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City in brief

by Alyssa Tremblay January 10, 2012

Concordia rector John O’Brien dies
John O’Brien, Concordia’s first rector and vice-chancellor, passed away last December at the age of 80. O’Brien helped found the university while acting as principal of Sir George Williams University. Upon combining with Loyola College in 1974, O’Brien was named rector and vice-chancellor of the newly-created Concordia University. O’Brien led Concordia as rector for a decade, remaining at the school for another twelve years after leaving office, teaching economics until his retirement in 1996.

CUCEPTFU to vote on contract with ConU
After much bargaining and negotiations, Concordia has reached a tentative agreement with its Continuing Education Part-Time Faculty Union (CUCEPTFU). CUCEPTFU President Brenda Grant was quoted as saying that the new collective agreement, the details of which remain confidential, will be presented to union members this month. Drafted in December, this settlement between CUCEPTFU and the university only exists in principle – it needs to be ratified by union members and approved by the Board of Governors before going into effect. Support staff unions (CUSSU and CUUSS-TS) and the Library Employees’ Union (CULEU) are some of the groups that are currently in meetings with the university regarding the renewal of their collective agreements.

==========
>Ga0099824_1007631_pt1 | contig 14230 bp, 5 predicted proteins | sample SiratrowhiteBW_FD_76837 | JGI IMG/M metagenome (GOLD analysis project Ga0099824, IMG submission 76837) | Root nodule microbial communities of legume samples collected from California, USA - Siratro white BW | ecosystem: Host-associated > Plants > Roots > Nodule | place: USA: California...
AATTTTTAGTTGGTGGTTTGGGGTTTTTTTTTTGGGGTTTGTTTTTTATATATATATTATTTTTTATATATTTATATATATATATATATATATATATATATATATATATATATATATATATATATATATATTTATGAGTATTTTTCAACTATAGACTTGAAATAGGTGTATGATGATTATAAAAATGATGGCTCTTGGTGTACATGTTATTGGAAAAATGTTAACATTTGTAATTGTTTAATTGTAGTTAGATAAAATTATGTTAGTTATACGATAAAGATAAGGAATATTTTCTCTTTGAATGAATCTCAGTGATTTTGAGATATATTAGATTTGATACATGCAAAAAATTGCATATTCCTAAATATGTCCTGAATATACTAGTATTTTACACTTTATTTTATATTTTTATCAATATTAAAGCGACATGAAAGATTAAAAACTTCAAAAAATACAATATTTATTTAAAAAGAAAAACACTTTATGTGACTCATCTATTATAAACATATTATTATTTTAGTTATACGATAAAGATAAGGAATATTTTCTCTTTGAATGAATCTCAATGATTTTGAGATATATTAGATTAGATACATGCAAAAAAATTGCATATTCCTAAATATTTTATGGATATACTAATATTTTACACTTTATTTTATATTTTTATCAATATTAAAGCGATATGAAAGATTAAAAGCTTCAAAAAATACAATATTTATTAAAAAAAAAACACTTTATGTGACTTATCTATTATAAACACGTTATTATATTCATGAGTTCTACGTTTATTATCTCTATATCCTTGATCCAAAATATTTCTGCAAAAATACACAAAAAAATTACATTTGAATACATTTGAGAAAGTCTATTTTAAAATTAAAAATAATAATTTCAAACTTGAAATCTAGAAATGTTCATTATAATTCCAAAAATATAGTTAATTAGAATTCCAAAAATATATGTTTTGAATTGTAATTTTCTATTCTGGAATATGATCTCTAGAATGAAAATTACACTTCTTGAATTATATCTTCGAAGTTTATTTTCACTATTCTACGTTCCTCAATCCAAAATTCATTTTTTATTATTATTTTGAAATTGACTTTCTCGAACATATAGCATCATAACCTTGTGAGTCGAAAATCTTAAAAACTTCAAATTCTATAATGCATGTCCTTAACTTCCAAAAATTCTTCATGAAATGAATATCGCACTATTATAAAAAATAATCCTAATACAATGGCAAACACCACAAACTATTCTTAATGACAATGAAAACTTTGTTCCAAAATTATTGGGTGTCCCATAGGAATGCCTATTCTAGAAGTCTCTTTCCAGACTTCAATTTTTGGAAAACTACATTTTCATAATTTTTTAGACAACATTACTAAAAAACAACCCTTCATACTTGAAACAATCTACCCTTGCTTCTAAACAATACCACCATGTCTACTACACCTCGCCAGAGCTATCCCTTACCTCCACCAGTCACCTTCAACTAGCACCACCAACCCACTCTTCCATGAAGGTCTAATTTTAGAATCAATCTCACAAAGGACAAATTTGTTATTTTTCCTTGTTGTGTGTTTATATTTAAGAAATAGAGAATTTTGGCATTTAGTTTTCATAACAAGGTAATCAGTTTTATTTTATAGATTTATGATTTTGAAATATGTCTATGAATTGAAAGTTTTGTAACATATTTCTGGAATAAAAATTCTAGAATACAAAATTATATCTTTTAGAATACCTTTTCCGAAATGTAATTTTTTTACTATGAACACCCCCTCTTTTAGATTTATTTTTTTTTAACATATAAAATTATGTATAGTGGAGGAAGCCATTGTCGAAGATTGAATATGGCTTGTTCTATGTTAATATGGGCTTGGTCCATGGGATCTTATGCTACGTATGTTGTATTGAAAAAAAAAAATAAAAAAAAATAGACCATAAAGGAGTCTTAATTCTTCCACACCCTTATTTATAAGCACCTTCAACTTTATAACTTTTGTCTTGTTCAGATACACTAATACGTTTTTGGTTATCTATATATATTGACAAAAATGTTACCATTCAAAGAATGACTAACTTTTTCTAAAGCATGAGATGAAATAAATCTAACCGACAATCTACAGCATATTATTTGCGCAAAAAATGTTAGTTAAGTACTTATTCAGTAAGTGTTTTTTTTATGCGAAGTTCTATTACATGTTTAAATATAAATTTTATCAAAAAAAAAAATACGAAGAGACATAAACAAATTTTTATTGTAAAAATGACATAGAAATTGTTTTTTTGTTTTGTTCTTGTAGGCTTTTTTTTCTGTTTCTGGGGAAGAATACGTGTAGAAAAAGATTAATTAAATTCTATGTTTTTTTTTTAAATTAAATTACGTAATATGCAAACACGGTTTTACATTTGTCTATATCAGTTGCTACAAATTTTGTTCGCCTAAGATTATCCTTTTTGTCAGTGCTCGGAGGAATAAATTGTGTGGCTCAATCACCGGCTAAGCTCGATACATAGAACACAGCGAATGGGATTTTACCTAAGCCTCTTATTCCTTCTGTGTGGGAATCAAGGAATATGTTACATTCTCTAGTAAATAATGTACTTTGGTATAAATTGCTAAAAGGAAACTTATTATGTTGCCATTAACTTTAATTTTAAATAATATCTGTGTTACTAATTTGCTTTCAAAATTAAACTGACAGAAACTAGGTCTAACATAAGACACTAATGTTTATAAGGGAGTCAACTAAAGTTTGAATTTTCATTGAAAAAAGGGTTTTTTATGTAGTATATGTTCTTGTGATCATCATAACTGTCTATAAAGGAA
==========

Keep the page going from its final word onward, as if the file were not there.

Man killed in police shooting at Bonaventure
A homeless man was shot and killed by police on Friday after allegedly attacking an officer with a sharp object when approached. The incident took place at Bonaventure Metro where, according to The Gazette, witnesses say they saw 34-year-old Farshad Mohammadi running away from police when they opened fire on him. Two officers were treated in hospital, one for upper body injuries and another for shock. S ûreté du Québec is investigating.

Crossing the border? There’s an app for that!
Questions about border security were raised after a Montreal man tweeted that he got through customs using his iPad as a proof of I.D. Concordia graduate and photographer Martin Reisch claims that he was able to cross the Vermont border into the U.S. over the holidays using only a scanned passport photo on his iPad and his driver’s license. CBC Montreal reported that the U.S Customs and Border Protection Agency, which enforces strict regulations for travellers entering the United States, are denying that Reisch’s iPad is what ultimately allowed him into the country.


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